Thoughts on Lighting Difficult Interiors & Really Hard Things To Photograph

I like to think, that in some sense anyway, I have built my reputation as a photographer by photographing some of the most difficult subjects I can think of. I enjoy it quite frankly, the process of doing something you weren't even sure could be done in the first place, never mind doing that in an hour, or having to catch a plane by a specific time and that clock is ticking away (run-on intended). 

I think I am somewhat of a generalist in my photography business and career, to the extent that I like to specialize in some of the most challenging styles in photography. For example, I love doing studio work outdoors. I like to do product photography on a table-top, no someone's actual kitchen table top. If I could shoot everything in outer space, i would. Scratch that, I will - at some undetermined point of time of course.

Knowing all of this when I first shot a retail location I went with the tried and true method of natural light. Well this did produce some better than ok results, I am not out here for better than ok, for serious. So after the relatively decent results I was able to produce, I swore off natural light forever and shot only with artificial. Then I got a different form of the better than ok results I had received earlier. It was then when I combined both natural and artificial lighting sources that I really got what I was looking for. That and combining multiple frames in post, having the right equipment, and getting a bunch of experience it paid off. 90% of it is really just doing the work again, and again, and again.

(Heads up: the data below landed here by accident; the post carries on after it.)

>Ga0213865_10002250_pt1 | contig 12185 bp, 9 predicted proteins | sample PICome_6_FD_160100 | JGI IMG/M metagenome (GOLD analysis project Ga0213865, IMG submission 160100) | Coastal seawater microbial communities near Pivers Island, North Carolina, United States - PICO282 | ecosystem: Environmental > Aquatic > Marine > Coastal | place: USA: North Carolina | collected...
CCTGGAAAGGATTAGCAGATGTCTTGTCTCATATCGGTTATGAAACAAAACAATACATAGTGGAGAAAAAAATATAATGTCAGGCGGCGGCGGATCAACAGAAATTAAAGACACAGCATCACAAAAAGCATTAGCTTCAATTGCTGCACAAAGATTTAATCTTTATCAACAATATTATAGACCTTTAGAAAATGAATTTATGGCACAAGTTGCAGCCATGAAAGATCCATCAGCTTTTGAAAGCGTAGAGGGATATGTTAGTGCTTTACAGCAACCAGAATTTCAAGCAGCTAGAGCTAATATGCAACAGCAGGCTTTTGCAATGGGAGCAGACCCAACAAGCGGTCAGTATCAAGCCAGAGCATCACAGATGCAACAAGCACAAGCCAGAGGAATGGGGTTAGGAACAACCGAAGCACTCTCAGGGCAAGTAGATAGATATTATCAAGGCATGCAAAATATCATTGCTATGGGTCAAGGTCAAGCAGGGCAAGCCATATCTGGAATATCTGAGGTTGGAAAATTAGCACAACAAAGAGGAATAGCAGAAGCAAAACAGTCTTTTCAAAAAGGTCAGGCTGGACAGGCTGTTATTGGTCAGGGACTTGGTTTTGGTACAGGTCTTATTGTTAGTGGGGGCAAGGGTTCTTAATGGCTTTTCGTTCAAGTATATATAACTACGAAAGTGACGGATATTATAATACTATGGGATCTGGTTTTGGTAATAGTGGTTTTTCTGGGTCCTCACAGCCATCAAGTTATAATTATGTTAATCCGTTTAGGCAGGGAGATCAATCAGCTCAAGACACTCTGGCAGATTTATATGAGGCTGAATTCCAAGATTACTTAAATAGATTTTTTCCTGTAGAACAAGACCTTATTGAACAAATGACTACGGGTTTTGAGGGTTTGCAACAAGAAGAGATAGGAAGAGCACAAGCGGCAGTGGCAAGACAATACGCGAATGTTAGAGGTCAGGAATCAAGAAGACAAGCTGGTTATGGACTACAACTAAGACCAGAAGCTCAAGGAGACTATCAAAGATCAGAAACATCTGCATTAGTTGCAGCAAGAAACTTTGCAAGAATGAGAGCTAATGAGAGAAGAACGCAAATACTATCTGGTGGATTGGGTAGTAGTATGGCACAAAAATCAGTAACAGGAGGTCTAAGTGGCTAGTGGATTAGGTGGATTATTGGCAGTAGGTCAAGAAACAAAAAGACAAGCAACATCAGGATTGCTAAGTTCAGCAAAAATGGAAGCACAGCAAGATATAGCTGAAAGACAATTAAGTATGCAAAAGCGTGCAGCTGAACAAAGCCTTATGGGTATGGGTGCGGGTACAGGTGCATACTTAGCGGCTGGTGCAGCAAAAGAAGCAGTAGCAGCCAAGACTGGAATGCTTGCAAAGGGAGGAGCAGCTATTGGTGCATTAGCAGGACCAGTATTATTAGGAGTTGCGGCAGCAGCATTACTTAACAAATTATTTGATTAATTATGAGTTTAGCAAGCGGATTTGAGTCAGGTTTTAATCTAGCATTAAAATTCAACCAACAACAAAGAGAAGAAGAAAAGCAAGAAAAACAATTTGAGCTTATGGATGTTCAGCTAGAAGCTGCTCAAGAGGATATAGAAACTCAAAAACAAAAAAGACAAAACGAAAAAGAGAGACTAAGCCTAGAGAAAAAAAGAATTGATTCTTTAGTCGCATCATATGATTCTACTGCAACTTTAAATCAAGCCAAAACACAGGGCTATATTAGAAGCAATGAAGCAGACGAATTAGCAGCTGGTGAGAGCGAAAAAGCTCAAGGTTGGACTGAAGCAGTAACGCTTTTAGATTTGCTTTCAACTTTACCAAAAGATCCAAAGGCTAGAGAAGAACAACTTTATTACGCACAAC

Here are some examples:

 An office building in Arviat, Nunavut. This took countless shots as the "lowered ceiling" many a crazy shadow to formed. Can you guess how many areas were light with artificial lighting?

An office building in Arviat, Nunavut. This took countless shots as the "lowered ceiling" many a crazy shadow to formed. Can you guess how many areas were light with artificial lighting?

 

 

 This one was photographed for Saje Wellness in one of their store locations. These are often done before the store/mall opens, early in the morning. This is a composite of images with lighting equipment and a long exposure to match. The interior store lighting is compact LED bulbs which, well they are amazing for the environment, often look terrible in photographs.   

This one was photographed for Saje Wellness in one of their store locations. These are often done before the store/mall opens, early in the morning. This is a composite of images with lighting equipment and a long exposure to match. The interior store lighting is compact LED bulbs which, well they are amazing for the environment, often look terrible in photographs.

 

 Sure this interior looks delicious, but is a photograph that is extremely difficult to take. Large reflective surfaces (like windows) and lighting just don't mix. This photo is the reason I now have grey hair.

Sure this interior looks delicious, but is a photograph that is extremely difficult to take. Large reflective surfaces (like windows) and lighting just don't mix. This photo is the reason I now have grey hair.

 Here is the same technique now with people added. Why, you say? Because it is an incredibly difficult shot to pull off. I added some colored gels as is the rule of photography with anything technology related.

Here is the same technique now with people added. Why, you say? Because it is an incredibly difficult shot to pull off. I added some colored gels as is the rule of photography with anything technology related.

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